The frequency characteristics of the coupled SCRLH resonator with various dimensions were studied using Version 11 of the High-Frequency Structure Simulator (HFSS 11.0) electromagnetic (EM) simulation software from Ansys Corp., as shown in Fig. 2. It can be seen that the dual notched bands decrease simultaneously as the val ue of inductor LR1 decreases. Therefore, by appropriately adjusting the resonator dimensions, dual notched bands can be achieved at desired frequencies.
The basic UWB power divider design consists of two ?g0 short-circuited stubs that are placed symmetrically at the two outputs, where ?g0 is the guide wavelength at the center frequency of the UWB passband. The two short-circuited stubs are then joined through a pair of quarter-wavelength impedance transformers. To further reduce the filter size in the power divider, the short-circuited stubs are folded. Figure 3(a) shows the general circuit model for the UWB power divider, where ? = p/2, Z1 = v2Z0, and R = 2Z0. The two ?g0 short-circuited stubs can be modeled by a shunt-connected parallel LC resonant circuit. The second can be considered equivalent to a series-connected series LC resonant circuit because of the quarter-wavelength impedance transformer, as shown in the schematic diagram of Fig. 3(b).
To design a UWB power divider with two high-rejection notches, two SCRLH resonators were adding to the two output ports. Figure 4 shows the configuration of the UWB power divider. It features a simple and flexible structure for the purpose of blocking any unwanted signals that may appear in the UWB band and otherwise act as interference to an UWB communications system. The dimensions of the UWB power divider are as follows: W0 = 3.0 mm; W1 = 1.7 mm; L1 = 5.2 mm; L2 = 3.2 mm; L3 = 7.05 mm; L4 = 8.2 mm; L5 = 1.75 mm; Wshort = 0.45 mm; and Wgap = 0.15 mm.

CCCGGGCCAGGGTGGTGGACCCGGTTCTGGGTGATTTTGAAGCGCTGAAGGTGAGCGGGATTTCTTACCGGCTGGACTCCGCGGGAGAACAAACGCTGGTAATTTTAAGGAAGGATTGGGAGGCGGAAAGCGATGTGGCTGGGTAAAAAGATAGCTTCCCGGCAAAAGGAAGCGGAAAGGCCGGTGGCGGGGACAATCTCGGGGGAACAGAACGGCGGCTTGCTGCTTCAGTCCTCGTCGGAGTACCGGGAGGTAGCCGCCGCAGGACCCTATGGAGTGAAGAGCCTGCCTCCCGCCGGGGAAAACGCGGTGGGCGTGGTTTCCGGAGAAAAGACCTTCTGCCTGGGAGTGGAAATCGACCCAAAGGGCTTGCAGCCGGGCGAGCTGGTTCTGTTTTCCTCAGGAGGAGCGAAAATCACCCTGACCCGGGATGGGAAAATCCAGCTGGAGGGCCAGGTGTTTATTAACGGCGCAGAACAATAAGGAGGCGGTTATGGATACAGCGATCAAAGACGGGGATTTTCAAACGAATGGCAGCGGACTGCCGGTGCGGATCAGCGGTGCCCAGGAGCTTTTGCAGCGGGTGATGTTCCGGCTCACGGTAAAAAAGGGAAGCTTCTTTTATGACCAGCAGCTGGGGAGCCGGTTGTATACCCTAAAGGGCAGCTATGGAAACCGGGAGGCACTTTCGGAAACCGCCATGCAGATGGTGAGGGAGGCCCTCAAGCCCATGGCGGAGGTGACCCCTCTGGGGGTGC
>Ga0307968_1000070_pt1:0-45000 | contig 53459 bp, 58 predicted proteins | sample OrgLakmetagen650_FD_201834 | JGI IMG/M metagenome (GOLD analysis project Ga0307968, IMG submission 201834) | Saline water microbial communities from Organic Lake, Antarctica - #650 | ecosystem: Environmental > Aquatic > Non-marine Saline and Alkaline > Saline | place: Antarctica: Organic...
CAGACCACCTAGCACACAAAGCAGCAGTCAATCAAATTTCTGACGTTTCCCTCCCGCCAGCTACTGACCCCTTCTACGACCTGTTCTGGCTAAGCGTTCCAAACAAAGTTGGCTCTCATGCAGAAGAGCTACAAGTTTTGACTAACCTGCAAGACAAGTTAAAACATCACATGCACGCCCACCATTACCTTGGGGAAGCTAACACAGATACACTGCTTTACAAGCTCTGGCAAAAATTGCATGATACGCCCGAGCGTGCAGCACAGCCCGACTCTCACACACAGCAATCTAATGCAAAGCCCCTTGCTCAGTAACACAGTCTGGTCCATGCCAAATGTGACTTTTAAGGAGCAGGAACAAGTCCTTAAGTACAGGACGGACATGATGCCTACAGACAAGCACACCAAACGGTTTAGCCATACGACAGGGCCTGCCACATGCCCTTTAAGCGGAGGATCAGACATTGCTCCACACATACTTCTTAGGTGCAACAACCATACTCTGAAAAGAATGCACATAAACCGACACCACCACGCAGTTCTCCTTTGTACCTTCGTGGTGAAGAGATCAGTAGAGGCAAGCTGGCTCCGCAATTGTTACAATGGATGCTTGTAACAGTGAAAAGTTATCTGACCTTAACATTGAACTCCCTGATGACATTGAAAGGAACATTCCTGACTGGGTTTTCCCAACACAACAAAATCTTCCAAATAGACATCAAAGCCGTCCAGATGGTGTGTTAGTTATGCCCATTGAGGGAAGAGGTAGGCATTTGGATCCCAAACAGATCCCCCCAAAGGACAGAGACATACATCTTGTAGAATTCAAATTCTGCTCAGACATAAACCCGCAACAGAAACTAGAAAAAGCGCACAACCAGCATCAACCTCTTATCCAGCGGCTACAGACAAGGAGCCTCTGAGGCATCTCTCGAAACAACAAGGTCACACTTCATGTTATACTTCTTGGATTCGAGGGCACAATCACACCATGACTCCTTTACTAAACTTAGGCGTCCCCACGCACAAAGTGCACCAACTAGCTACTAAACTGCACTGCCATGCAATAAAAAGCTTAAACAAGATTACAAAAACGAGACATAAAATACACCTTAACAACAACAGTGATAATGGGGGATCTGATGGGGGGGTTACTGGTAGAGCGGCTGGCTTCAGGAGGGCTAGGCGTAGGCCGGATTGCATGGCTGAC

The dimensions of the SCRLH resonator are: WR1 = 4.0 mm; WR2 = 0.6 mm; LR1 = 1.8 mm; LR2 = 3.7 mm; WL1 = 0.6 mm; and LL1 = 0.8 mm. The radius of all via holes is 0.2 mm. The substrate is RT/duroid 5880 high-frequency printed-circuit-board (PCB) material from Rogers Corp. with 1.0-mm thickness and relative dielectric constant of 2.2 at 10 GHz. The overall size of the fabricated UWB power divider is about 23 25 mm.
The fabricated UWB power divider was characterized with the help of a model N5230A microwave vector network analyzer (VNA) from Agilent Technologies. Models of the VNA are available for use from 300 kHz to as high as 50 GHz with as much as 108-dB measurement dynamic range. Measurements made with the model N5230A are compared with the results from the computer software simulations (Fig. 5), showing the two strong notch bands with center frequencies at 5.9 and 8.0 GHz and 3-dB bandwidths of 8.3% and 1.8%, respectively.
Better than 15 dB rejection was measured at the midband frequency of the notched bands. The measured return loss was better than 10 dB while the passband insertion loss was close to 3.5 dB. Isolation was better than 10 dB between ports 2 and 3 across the entire UWB frequency band. The simulated and measured group delays show good linearity.
In addition, a phase difference of 4 deg. was achieved between the two output ports across the entire UWB range, except in the notched bands. The deviations between the measured results and the simulations are expected mainly due to reflections from the connectors and the characteristics of the microwave substrate material. Figure 6 shows a top view of the fabricated UWB power divider.
In summary, the fabricated UWB power divider not only provides a power split, but also functions as a pair of notched filters to help alleviate or eliminate the effects of interfering signals from other microwave applications within the broad UWB frequency range. The dual notched bands can be readily tuned by means of the CRLH resonator characteristics. The divider's simple planar geometry also makes it a viable candidate for use with existing MIC designs and circuit fabrication methods.
School of Electronic and Information Engineering
Xi'an Technological University
Xi'an, People's Republic of China, 710032
National Key Laboratory of Antennas and Microwave Technology
Xi'an, People's Republic of China, 710071
This work was supported in part by the principal research fund project of Xi'an Technological University (XAGDXJJ1015) and the fundamental research funds for the Central Universities (K50511020013).